A bowel resection*, or colectomy, is a surgical procedure to remove all or part of the small or large intestine. While this procedure is performed for a variety of reasons, it is most commonly used in the treatment of patients suffering from colorectal cancer.
The American Cancer Society estimates that around 140,000 new cases are diagnosed and 50,000 deaths occur each year from colorectal cancer. Excluding skin cancers, colorectal cancer is the third most common form of cancer in both men and women.
The risk of colorectal cancer increases with age, a family history of colorectal cancer, heavy alcohol consumption, smoking, and Type 2 diabetes, to name a few.
Luckily, there are a variety of early detection screening methods available to patients with a screening colonoscopy being the most common. It is recommended for patients over 50 to receive a screening colonoscopy every 10 years and a fecal occult blood test annually.
Preparing for Your Bowel Resection
Our staff will explain the procedure to you and answer any questions you might have prior to surgery. You may receive a physical examination, including blood and urine tests, to ensure you are in good health for the procedure. Please make sure to bring a complete list of all medications and herbal supplements you are currently taking with you to your appointment.
Prior to your surgery, your doctor may ask you to stop taking certain medications or quit smoking. You will want to eat foods high in fiber and drink up to 8 glasses of water a day.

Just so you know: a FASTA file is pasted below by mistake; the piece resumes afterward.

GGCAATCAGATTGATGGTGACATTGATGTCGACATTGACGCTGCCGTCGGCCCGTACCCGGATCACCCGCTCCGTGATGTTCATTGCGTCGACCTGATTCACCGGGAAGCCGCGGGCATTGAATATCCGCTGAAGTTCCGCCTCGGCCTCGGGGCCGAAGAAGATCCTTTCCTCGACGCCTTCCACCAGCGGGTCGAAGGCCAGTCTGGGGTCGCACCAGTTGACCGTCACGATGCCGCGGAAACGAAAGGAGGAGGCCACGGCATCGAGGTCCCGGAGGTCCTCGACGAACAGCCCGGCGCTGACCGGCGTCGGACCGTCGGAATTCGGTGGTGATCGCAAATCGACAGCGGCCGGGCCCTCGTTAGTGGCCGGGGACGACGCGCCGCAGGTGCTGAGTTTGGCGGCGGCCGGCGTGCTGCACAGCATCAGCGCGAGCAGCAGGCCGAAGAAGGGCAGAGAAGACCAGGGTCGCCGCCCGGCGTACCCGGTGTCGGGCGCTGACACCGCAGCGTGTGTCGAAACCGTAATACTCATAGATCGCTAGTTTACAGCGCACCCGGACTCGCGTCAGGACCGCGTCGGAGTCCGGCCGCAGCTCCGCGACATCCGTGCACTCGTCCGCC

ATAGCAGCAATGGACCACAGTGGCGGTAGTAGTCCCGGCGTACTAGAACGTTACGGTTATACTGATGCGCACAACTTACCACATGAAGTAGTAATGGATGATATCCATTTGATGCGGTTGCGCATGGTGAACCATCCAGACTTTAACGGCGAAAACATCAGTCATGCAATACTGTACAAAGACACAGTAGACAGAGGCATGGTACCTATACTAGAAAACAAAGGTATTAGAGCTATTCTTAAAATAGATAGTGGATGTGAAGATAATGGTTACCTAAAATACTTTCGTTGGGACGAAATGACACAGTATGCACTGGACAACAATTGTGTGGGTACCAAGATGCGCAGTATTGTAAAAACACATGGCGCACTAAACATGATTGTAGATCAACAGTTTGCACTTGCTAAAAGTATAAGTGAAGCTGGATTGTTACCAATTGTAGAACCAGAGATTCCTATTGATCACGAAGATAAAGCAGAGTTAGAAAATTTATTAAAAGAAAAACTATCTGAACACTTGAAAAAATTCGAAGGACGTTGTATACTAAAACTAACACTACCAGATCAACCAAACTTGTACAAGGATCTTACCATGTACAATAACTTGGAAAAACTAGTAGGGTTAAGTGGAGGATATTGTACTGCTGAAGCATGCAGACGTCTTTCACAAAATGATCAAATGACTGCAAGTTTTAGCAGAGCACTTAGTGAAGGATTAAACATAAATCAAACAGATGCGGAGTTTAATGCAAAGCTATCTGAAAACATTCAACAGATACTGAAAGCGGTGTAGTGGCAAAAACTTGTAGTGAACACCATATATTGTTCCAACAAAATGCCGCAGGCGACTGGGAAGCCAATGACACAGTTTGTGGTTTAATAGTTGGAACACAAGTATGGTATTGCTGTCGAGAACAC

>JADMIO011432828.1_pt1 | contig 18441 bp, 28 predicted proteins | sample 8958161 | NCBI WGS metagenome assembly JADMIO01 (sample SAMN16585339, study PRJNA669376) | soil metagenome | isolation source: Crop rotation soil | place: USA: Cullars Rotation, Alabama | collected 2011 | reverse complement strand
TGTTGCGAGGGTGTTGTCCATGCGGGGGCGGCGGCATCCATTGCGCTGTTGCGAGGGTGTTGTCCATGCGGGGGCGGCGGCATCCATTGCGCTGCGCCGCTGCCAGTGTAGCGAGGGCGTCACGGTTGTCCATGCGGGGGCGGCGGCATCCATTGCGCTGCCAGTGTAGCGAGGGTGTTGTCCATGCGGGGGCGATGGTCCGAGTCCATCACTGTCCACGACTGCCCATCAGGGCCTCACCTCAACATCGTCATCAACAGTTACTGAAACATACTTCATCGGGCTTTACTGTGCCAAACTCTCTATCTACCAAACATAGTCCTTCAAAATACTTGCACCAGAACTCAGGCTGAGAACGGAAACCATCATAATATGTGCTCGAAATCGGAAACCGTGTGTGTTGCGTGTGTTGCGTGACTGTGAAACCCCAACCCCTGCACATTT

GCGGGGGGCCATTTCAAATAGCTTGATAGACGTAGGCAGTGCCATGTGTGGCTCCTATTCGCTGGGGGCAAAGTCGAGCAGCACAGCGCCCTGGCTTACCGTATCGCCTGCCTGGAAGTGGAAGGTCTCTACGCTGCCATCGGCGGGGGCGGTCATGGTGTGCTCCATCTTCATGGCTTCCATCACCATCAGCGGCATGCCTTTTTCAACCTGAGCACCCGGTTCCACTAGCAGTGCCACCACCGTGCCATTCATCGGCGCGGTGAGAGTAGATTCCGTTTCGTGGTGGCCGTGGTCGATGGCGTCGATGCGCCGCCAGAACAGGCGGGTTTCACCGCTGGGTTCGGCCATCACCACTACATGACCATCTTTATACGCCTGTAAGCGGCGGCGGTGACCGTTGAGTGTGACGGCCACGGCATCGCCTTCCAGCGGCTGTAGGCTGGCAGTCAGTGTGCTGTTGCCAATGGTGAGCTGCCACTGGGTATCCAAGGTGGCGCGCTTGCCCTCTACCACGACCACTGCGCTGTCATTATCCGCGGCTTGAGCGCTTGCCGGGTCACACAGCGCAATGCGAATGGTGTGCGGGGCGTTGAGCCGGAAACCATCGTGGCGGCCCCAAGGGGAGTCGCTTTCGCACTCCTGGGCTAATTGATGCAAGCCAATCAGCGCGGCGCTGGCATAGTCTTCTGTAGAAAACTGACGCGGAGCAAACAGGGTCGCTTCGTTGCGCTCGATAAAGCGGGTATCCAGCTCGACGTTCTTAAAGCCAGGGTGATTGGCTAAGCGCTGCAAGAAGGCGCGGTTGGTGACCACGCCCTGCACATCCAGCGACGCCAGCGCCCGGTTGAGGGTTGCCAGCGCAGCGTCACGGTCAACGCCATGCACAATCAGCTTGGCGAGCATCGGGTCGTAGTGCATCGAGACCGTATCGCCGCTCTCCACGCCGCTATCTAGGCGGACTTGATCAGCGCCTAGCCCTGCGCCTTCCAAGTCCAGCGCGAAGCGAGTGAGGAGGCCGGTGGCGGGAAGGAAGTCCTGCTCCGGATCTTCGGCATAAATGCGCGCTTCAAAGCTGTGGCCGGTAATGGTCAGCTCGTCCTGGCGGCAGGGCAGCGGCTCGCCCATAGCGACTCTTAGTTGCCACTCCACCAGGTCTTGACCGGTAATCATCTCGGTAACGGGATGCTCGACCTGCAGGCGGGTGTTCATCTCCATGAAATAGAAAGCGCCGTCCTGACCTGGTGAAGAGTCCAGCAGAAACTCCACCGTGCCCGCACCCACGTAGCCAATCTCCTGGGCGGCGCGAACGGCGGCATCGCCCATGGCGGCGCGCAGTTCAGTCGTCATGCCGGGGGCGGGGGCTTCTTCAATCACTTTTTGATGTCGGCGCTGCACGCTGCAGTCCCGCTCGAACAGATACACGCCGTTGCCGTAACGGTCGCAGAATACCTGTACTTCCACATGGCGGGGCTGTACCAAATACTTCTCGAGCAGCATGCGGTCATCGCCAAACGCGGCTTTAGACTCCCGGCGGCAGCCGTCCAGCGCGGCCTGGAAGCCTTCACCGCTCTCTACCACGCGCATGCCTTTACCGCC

A few days before your surgery, you may be given a bowel prep including laxatives and enemas. You may be asked to drink only clear liquids. Do not drink anything within 8 hours before your surgery, including water.
What to Expect
Bowel resections may be performed either laparoscopically or as an open procedure. For both procedures, you will receive a general anesthetic. This surgery usually takes one to four hours.
During a laparoscopic resection, the surgeon will use a series of small instruments and a camera inserted into your belly through three to five small cuts in the skin to perform the procedure.
The surgical team will use these instruments and camera to remove the diseased part of your intestine and then sew the healthy pieces back together. The cuts will also be stitched up when the surgery is over.
In an open resection, the surgical team will make a larger cut in your lower belly to access the bowel. They will locate the diseased part of the intestine, clamp it, and remove it. If there is enough healthy tissue left, your surgeon will sew the bowel back together. Otherwise, you may have to receive a colostomy.
In most cases, a colostomy is short-term and can be closed after a period of time. If a large enough part of your intestine has been removed, the colostomy may be permanent.
After your surgery, you will be in the hospital for two to seven days; some emergency procedures may require a longer stay. During your recovery, the staff will work with you to start drinking clear liquids and slowly advance your diet until your bowel is properly working.
Arrangements for a follow-up appointment with our staff will be made upon discharge.
*Not all services may be available at all locations.